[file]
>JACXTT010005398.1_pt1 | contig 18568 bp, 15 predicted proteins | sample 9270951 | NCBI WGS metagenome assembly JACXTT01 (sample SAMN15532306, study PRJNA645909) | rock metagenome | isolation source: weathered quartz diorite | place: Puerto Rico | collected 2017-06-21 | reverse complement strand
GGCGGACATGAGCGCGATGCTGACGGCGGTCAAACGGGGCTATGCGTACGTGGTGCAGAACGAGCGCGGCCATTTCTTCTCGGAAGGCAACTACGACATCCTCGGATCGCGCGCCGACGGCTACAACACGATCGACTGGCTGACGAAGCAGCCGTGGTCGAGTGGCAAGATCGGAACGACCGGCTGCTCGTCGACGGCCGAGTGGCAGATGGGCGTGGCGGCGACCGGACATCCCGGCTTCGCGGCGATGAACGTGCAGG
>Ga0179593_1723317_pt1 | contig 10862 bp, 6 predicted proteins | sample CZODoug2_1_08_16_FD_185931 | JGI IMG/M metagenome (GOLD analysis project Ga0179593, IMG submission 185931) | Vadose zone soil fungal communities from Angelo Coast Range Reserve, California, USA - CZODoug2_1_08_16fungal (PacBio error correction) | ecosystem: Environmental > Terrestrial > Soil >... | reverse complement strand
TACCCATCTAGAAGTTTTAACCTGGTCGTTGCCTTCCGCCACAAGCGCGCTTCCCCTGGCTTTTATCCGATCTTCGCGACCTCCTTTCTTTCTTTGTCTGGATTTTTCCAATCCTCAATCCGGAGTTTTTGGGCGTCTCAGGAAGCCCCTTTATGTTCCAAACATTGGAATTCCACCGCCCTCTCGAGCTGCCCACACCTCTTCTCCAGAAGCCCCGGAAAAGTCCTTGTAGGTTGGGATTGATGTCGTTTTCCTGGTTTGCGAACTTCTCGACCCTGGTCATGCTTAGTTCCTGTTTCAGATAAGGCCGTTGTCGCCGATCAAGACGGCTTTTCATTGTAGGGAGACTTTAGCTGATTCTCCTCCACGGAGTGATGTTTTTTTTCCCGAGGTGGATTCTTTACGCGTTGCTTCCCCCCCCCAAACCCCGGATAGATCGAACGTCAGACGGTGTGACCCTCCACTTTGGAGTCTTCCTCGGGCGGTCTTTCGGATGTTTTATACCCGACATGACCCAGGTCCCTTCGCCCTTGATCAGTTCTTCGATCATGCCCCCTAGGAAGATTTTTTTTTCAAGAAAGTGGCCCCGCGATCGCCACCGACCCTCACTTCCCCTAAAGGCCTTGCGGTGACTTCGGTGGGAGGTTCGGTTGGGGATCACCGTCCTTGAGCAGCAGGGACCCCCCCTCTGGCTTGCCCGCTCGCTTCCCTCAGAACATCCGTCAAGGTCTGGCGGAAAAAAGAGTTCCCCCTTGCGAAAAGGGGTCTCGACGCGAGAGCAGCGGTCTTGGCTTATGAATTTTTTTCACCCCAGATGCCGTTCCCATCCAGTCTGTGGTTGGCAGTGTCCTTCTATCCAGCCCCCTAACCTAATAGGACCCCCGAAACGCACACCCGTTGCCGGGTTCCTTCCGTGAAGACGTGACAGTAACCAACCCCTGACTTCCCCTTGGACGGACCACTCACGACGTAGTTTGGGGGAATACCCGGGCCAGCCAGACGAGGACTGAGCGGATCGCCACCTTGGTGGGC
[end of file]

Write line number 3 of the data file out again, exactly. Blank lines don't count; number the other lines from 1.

>Ga0179593_1723317_pt1 | contig 10862 bp, 6 predicted proteins | sample CZODoug2_1_08_16_FD_185931 | JGI IMG/M metagenome (GOLD analysis project Ga0179593, IMG submission 185931) | Vadose zone soil fungal communities from Angelo Coast Range Reserve, California, USA - CZODoug2_1_08_16fungal (PacBio error correction) | ecosystem: Environmental > Terrestrial > Soil >... | reverse complement strand